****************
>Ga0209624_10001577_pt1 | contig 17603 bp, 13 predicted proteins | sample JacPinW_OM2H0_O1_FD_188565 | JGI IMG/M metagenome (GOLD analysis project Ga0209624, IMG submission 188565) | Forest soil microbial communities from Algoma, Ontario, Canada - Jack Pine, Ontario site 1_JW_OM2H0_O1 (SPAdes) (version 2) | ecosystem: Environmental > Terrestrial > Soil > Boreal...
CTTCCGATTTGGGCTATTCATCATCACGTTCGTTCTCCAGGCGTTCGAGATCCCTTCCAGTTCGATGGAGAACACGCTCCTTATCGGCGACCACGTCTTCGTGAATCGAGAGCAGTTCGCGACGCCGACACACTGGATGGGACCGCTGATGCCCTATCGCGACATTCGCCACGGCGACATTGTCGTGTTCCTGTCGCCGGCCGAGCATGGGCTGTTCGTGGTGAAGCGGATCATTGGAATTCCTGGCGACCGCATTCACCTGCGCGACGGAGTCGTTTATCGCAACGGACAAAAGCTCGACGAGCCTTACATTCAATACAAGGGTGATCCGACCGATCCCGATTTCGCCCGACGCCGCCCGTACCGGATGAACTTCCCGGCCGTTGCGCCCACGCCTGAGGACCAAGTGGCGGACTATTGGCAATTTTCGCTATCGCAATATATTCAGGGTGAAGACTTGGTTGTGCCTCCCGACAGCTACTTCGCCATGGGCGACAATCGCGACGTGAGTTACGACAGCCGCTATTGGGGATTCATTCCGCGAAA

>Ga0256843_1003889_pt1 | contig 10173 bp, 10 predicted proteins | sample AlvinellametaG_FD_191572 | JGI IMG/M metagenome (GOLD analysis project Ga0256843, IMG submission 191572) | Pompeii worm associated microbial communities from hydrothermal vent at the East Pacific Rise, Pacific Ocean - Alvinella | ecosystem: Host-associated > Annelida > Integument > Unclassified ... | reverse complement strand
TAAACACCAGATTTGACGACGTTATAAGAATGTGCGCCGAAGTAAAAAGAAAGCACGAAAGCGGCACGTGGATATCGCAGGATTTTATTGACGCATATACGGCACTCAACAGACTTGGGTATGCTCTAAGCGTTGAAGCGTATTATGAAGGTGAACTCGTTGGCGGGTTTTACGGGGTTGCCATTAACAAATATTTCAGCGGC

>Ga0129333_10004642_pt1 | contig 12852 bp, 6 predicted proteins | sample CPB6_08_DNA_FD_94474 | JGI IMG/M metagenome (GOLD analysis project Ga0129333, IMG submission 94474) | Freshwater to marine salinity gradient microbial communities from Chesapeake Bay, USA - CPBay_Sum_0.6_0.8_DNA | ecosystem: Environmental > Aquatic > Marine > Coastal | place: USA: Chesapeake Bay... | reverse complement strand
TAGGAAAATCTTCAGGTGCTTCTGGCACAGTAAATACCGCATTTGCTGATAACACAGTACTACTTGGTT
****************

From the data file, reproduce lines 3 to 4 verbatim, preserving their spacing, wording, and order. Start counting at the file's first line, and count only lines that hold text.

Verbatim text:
>Ga0256843_1003889_pt1 | contig 10173 bp, 10 predicted proteins | sample AlvinellametaG_FD_191572 | JGI IMG/M metagenome (GOLD analysis project Ga0256843, IMG submission 191572) | Pompeii worm associated microbial communities from hydrothermal vent at the East Pacific Rise, Pacific Ocean - Alvinella | ecosystem: Host-associated > Annelida > Integument > Unclassified ... | reverse complement strand
TAAACACCAGATTTGACGACGTTATAAGAATGTGCGCCGAAGTAAAAAGAAAGCACGAAAGCGGCACGTGGATATCGCAGGATTTTATTGACGCATATACGGCACTCAACAGACTTGGGTATGCTCTAAGCGTTGAAGCGTATTATGAAGGTGAACTCGTTGGCGGGTTTTACGGGGTTGCCATTAACAAATATTTCAGCGGC